The hypnotist, Dr. Erik Maria Bark, promised, ten years in the past, never again to apply his craft, ever since a former patient unjustly accused him of malpractice.   Forced to return his grant money and expelled from his high class hospital role, Bark turns to swallowing synthetics to soothe his humiliation.   This drug addiction leads to a sour marriage.  His only son is born with a blood disorder that adds to the physician's guilt.
 
This book makes the late Stieg Larsson appear to have created his craft using crayons.  This book is suspenseful and sophisticated.   It examines the complexities of relationships in all types of groups, be it family, work or other.  It not only points to their pitfalls, but at the same time proves promise on the horizon.
 
 
 
Posted by Ultra Violet on 08/08/11
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At her full adult height Lavinia Warren Bump was 2 feet, 8 inches tall, yet she was a proportional dwarf, meaning she was a "perfect woman in miniature". Melanie Benjamin was inspired by her appearance in the E. L. Doctorow masterwork, Ragtime, to write Lavinia's fictionalized autobiography.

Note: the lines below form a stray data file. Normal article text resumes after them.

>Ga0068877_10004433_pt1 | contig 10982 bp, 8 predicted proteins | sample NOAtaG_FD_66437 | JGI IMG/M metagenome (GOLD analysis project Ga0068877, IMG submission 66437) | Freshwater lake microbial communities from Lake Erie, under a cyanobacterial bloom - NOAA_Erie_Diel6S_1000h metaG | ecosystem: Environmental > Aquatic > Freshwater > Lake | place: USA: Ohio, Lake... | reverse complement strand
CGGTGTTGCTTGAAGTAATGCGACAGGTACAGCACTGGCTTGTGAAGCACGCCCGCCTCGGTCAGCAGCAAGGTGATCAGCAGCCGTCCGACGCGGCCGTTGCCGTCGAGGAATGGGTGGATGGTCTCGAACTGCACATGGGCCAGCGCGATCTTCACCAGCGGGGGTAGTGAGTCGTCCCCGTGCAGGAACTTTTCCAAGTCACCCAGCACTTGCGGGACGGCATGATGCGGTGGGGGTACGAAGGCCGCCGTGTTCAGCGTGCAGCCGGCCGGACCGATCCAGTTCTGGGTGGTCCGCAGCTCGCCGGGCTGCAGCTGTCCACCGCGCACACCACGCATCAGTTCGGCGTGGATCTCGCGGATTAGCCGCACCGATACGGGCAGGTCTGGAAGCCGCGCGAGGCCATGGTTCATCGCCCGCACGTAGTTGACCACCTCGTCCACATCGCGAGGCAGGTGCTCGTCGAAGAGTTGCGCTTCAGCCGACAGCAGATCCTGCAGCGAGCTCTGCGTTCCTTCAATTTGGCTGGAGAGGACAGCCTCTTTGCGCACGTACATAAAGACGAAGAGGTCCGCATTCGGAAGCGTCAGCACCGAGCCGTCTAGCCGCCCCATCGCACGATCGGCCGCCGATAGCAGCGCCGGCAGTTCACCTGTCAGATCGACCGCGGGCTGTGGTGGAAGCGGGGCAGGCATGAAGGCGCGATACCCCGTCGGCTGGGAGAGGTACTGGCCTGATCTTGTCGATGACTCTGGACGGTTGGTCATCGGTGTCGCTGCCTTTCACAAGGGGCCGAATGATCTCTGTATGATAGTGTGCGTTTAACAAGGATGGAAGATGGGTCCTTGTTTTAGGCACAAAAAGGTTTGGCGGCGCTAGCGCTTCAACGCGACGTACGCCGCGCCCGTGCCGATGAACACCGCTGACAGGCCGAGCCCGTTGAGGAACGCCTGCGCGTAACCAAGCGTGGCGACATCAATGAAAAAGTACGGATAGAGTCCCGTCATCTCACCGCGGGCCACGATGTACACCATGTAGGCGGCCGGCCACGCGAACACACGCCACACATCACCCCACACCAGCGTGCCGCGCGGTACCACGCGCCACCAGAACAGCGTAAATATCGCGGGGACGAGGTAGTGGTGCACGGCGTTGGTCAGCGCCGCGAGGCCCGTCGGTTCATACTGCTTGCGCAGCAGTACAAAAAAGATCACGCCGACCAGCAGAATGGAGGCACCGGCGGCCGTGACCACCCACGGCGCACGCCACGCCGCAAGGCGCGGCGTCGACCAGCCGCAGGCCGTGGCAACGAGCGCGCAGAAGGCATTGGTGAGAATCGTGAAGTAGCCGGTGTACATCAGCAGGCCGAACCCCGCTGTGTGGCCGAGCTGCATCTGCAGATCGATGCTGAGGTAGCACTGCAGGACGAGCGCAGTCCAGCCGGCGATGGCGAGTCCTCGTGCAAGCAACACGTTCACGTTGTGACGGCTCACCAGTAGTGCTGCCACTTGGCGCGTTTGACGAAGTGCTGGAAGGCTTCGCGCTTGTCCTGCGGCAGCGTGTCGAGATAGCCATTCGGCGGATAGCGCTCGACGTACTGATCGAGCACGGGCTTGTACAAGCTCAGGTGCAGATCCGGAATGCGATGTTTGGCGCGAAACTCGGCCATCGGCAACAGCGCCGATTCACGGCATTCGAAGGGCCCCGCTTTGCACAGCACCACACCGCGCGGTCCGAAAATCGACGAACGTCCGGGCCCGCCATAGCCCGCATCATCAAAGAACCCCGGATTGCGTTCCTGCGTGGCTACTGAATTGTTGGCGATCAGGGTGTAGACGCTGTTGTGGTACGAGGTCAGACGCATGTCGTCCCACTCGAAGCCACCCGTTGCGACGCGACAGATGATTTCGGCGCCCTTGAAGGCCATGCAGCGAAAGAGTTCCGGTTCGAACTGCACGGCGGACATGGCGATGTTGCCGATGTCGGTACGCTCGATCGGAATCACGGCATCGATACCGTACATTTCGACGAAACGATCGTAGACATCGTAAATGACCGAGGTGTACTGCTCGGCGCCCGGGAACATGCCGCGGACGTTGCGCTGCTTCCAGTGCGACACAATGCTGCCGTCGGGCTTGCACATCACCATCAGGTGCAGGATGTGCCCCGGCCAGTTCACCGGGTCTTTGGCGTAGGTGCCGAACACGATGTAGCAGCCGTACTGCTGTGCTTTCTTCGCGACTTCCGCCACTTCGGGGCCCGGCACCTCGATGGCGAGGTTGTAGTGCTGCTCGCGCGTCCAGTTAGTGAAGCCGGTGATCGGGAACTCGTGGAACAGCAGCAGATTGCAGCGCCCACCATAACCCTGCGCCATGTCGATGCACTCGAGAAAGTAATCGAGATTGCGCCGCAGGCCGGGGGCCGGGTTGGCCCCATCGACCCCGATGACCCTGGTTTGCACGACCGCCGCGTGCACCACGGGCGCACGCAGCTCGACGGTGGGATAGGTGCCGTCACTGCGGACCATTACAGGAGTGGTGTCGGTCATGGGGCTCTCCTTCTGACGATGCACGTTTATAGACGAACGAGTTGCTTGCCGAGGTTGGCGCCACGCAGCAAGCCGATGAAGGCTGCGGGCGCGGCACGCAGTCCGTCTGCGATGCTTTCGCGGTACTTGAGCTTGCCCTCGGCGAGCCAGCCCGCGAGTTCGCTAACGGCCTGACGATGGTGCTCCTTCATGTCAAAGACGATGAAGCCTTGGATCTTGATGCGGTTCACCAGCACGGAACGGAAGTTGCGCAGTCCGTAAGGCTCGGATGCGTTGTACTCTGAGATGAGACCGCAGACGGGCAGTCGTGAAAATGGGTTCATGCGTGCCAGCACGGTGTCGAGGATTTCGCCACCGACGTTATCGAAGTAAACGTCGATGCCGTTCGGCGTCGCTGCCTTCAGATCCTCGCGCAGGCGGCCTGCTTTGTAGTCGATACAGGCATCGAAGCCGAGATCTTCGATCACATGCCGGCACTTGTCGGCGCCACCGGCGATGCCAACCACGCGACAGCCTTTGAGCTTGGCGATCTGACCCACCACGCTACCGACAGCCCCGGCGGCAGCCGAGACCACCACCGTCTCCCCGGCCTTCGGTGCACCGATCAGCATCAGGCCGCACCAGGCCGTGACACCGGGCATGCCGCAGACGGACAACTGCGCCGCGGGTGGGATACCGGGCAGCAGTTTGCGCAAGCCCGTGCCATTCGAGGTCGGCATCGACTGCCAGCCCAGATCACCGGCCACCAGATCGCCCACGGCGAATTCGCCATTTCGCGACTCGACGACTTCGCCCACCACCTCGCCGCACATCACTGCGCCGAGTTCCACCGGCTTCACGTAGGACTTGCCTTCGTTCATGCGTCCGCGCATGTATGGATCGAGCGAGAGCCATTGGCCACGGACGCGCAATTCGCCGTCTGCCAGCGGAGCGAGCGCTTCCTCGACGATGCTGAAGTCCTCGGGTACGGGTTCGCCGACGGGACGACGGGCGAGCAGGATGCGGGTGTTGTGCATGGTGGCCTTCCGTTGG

The book traces her life from the Massachusetts farm where she lived a protected life with her family, to her achievement of becoming a school teacher, to her disheartening and sometimes shocking life on a Mississippi riverboat as a performer. Lavinia maintained her dignity and grace through it all. It was her most distinguishing characteristic. She returns home to find that she misses the lime-light, and approaches P. T. Barnum with a business offer. Barnum takes her into his troupe and Lavinia Warren becomes a household name. With a bit of manipulation from Barnum, Lavinia meets and marries the famous General Tom Thumb, who is only a few inches taller than her. The wedding of the tiny people was the event of the year. It even bumped the news of the Civil War off of the front page of the New York Times. They travelled the world together and amassed a fortune. Nonetheless, Lavinia had many hardships to endure.
 
Any reader interested in P. T. Barnum, or Gilded Age America will enjoy this historical treat. It is rich with detail about the period, including clothes, customs and lifestyles of the rich and famous, such as the Astors and Vanderbilts.
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6.012 Patron-Generated Content

04/27/2011